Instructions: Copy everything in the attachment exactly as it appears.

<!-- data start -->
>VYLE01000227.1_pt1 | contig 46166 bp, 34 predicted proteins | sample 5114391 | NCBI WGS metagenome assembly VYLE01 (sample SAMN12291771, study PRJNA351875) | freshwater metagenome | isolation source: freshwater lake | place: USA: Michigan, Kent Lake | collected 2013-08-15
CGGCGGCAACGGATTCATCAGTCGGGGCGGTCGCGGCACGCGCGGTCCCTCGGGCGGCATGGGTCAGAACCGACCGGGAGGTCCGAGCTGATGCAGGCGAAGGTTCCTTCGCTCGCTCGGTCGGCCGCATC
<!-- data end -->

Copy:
>VYLE01000227.1_pt1 | contig 46166 bp, 34 predicted proteins | sample 5114391 | NCBI WGS metagenome assembly VYLE01 (sample SAMN12291771, study PRJNA351875) | freshwater metagenome | isolation source: freshwater lake | place: USA: Michigan, Kent Lake | collected 2013-08-15
CGGCGGCAACGGATTCATCAGTCGGGGCGGTCGCGGCACGCGCGGTCCCTCGGGCGGCATGGGTCAGAACCGACCGGGAGGTCCGAGCTGATGCAGGCGAAGGTTCCTTCGCTCGCTCGGTCGGCCGCATC